Question: What do the real estate markets of Austin, Boise, Cape Coral and Phoenix have in common, going into 2022?
Answer: Tremendous home-price growth.
According to a recent report from the Federal Housing Finance Agency (FHFA), Austin, Boise, Cape Coral and Phoenix posted year-over-year price gains of 28% or more.
The Boise real estate market topped the list with a whopping 37% annual increase in home values. The downside is that these red-hot housing markets continue to become less and less affordable for residents with average income.
Soaring Prices in Austin, Boise, Cape Coral, Phoenix
On November 30, the FHFA reported that Austin, Boise, Cape Coral and Phoenix had the highest level of home-price appreciation during 2021. They pointed to the Boise housing market, in particular, for leading the charge.
According to the FHFA report:
“House prices rose in all of the top 100 largest metropolitan areas over the last four quarters. Annual price increases were greatest in Boise City, ID, where prices increased by 37.3 percent.”
Of course, when some things go up, other things go down. Due to the unprecedented rise of home prices in real estate markets like Austin and Boise, housing affordability has plummeted. In fact, those two cities have been singled out in numerous reports for their newfound lack of affordable housing.
Earlier this year, Oxford Economics named the Boise, Idaho real estate market as one of the least affordable in all of North America. This was based on a comparison between home prices and local income levels.
To quote the Oxford Economics report:
“Potential buyers will find homes most out of reach in Vancouver, Boise (Idaho), Toronto, Portland (Oregon), Hamilton (Ontario), Las Vegas, San Jose, and L.A.”
The housing markets in Cape Coral and Phoenix aren’t as pricey as cities like Austin and Boise. Yet. But they’re headed in that direction. They were ranked among the top four U.S. metros for home-price appreciation, according to FHFA data.
The Top 10 Housing Markets for Price Growth
Among the nation’s 100 largest metros, the following real estate markets saw the most home-price growing during 2021. The percentage beside each metro shows the year-over-year increase in house values, according to FHFA.
- Boise-Nampa, ID: 37.3%
- Cape Coral-Fort Myers, FL: 34.7%
- Austin-Round Rock-Georgetown, TX: 33.8%
- Phoenix-Mesa-Chandler, AZ: 28.9%
- Stockton, CA: 28.8%
- Salt Lake City, UT: 28.1%
- Riverside-San Bernardino-Ontario, CA: 26.8%
- North Port-Sarasota-Bradenton, FL: 25.6%
- West Palm Beach-Boca Raton, FL: 25.5%
- Tampa-St. Petersburg-Clearwater, FL: 25.2%
As you can see, several Florida real estate markets appeared on the list. These include the metro areas around Cape Coral, Sarasota, Tampa and West Palm Beach. But none can match the record-breaking (and worrying) price growth of the Boise, Idaho housing market.
Common Thread: Lopsided Supply and Demand
There’s a reason home prices are skyrocketing in housing markets like Boise, Austin, Cape Coral and Phoenix — among others. It’s good old-fashioned supply and demand.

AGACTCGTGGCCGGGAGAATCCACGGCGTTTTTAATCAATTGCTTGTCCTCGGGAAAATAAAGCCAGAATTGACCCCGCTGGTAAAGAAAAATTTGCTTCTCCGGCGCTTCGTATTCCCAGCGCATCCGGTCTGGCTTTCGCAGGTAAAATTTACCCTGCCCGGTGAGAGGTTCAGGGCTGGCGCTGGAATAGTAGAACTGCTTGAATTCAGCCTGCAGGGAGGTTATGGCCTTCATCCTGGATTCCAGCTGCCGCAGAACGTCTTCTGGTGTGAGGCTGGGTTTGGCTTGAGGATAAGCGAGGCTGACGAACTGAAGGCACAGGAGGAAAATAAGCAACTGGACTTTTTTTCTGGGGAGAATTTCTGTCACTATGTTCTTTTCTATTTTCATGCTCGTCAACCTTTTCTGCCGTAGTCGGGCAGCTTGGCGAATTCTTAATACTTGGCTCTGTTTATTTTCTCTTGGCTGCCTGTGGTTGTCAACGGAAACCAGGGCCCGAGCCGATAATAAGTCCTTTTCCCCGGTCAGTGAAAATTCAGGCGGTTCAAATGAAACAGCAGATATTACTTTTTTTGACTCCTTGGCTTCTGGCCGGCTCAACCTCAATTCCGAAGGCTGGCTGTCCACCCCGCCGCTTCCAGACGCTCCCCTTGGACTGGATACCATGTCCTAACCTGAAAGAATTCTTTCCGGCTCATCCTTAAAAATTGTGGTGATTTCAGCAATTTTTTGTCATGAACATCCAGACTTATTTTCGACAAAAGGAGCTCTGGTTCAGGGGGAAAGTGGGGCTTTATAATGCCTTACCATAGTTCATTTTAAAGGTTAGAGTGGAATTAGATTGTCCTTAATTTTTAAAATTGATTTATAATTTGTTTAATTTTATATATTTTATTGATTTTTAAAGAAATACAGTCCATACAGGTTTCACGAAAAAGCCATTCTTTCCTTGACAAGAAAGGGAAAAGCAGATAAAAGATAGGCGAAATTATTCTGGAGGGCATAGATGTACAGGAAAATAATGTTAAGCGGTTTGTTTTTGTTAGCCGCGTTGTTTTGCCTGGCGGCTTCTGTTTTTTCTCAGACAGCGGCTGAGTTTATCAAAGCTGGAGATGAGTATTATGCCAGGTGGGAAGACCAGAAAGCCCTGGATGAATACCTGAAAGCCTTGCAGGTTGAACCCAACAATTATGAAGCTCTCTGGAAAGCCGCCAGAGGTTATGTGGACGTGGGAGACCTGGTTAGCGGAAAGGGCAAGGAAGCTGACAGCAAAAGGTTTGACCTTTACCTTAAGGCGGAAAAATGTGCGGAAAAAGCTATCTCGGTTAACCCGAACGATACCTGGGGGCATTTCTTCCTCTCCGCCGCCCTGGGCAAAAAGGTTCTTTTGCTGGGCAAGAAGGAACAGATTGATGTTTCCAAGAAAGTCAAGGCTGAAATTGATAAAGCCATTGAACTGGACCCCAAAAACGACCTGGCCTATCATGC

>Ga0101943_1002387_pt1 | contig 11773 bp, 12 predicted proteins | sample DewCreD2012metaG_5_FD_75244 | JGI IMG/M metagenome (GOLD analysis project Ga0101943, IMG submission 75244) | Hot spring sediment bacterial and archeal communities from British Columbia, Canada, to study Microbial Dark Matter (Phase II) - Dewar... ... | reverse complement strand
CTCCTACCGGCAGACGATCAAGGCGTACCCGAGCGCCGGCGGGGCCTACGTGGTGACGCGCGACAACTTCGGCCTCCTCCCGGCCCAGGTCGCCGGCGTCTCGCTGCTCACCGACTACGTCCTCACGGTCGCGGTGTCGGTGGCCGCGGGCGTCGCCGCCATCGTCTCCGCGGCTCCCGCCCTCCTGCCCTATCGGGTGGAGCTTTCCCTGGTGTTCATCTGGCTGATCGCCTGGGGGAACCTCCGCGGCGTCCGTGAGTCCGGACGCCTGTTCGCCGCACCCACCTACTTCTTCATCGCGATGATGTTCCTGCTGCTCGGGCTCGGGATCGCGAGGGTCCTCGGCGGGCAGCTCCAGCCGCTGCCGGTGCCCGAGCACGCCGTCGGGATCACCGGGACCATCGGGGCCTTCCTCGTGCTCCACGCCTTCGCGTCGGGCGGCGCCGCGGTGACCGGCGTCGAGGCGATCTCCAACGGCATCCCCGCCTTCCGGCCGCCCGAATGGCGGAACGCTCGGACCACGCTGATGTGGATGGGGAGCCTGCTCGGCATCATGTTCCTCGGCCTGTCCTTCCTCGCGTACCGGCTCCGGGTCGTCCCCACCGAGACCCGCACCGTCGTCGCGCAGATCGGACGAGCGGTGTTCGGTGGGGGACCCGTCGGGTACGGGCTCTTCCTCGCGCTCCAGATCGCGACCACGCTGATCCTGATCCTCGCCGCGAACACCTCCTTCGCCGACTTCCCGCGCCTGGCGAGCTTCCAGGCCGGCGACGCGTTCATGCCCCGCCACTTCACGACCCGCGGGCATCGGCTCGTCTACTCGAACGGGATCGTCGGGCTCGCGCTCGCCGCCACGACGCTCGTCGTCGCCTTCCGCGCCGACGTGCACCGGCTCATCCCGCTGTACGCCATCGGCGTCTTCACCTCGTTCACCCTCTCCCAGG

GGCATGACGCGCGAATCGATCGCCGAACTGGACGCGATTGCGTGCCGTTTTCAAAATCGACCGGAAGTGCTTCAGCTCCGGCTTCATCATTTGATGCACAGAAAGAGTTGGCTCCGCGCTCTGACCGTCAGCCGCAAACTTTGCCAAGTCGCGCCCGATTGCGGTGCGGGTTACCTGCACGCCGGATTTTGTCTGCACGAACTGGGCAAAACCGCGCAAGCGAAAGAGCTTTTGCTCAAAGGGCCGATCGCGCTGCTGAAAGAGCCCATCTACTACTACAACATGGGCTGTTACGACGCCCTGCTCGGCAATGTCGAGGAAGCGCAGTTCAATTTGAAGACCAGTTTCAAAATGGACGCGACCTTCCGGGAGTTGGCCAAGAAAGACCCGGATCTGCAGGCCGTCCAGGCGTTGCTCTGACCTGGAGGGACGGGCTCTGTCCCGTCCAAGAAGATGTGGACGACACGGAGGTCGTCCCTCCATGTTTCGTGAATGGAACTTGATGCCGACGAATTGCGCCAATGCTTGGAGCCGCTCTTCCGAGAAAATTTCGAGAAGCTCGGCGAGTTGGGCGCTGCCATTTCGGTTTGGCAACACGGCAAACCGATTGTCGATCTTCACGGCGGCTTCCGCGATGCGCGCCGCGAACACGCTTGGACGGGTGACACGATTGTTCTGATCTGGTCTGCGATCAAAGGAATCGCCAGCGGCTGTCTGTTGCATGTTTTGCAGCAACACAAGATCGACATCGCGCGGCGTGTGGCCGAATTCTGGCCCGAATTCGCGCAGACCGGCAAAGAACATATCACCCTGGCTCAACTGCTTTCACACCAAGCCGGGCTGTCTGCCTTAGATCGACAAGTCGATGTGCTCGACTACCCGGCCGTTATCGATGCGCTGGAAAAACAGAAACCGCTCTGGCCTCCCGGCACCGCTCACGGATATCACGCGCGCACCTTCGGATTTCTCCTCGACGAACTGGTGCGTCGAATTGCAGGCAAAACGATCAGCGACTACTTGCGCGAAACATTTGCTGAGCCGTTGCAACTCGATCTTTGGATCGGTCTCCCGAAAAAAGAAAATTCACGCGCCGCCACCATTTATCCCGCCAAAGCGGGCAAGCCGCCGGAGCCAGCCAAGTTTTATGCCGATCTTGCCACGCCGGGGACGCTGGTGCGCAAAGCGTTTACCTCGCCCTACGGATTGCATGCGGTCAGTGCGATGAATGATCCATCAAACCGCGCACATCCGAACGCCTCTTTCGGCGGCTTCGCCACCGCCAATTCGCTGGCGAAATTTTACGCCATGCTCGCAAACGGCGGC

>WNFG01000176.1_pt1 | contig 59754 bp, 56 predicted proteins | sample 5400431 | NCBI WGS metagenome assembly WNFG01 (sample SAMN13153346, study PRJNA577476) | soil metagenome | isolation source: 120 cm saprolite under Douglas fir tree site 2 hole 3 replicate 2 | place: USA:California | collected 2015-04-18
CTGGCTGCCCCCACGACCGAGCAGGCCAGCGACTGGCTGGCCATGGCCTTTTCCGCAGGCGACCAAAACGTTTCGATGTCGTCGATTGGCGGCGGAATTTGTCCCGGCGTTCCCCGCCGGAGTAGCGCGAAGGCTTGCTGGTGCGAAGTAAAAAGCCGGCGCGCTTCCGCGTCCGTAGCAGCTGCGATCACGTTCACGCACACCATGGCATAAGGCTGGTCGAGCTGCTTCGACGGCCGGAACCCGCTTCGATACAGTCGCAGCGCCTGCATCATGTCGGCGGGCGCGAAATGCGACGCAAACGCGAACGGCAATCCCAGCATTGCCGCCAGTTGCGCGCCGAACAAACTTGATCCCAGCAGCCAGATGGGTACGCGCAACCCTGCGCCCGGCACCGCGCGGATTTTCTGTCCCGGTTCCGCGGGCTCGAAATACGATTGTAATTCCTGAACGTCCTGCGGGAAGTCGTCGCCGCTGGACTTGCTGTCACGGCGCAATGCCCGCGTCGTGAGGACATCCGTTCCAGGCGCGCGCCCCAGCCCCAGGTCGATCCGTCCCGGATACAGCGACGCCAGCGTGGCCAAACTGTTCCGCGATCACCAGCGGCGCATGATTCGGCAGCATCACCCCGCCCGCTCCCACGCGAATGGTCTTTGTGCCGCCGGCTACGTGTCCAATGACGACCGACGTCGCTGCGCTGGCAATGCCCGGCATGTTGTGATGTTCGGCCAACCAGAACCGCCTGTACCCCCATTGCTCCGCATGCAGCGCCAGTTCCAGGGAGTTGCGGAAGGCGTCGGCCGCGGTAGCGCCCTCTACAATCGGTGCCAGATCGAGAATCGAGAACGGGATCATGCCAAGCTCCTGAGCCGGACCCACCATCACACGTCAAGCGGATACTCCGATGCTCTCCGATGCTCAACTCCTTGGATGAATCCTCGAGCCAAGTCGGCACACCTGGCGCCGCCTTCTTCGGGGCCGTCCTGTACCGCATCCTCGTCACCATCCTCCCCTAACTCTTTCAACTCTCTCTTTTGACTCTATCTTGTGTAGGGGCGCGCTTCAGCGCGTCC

Specifically, these real estate markets have plenty of demand but very little supply.
As of November 2021, all of these metro areas had less than a two-month supply of homes for sale. That’s well below what is considered to be a balanced housing market (if such a thing exists anymore).
Many cities across the U.S. have low inventory levels right now. But the demand from buyers is particularly strong in real estate markets like Austin, Boise and Phoenix. So those areas are seeing a higher level of price growth.
Some housing analysts and economists have predicted that the market will cool down a bit in 2022. Even so, it will be many months before the red-hot markets mentioned above start to favor home buyers. Seller’s will have the upper hand for a while longer.
Does It Make Sense to Buy in These Areas?
Home buyers in fast-rising housing markets should pause to consider the wisdom of a purchase. It’s not our place to encourage or discourage home purchases, but to provide helpful insight for buyers.
That being said, there are some potential risks to buying a home in a housing market like Austin or Boise. Both of these metro areas are considered to be overvalued, and they’ll likely move further in that direction in 2022.
Tight inventory conditions will probably shield these white-hot real estate markets from a full-on crash scenario. But there’s bound to come a time when home-price appreciation slows considerably.
Prices might even decline at some point in the near future, as the market corrects itself. We’ve seen it before. Maybe not in Austin or Boise, but that’s only because they’re new to the housing boom situation. These metro areas have never seen anything like what’s happening now. It’s uncharted territory.
The thing about uncharted territory is, you never know what lies ahead.
Disclaimer: This article includes third-party predictions relating to home prices and other housing trends. They are the equivalent of an educated guess. The Home Buying Institute makes no claims or assertions about future real estate conditions.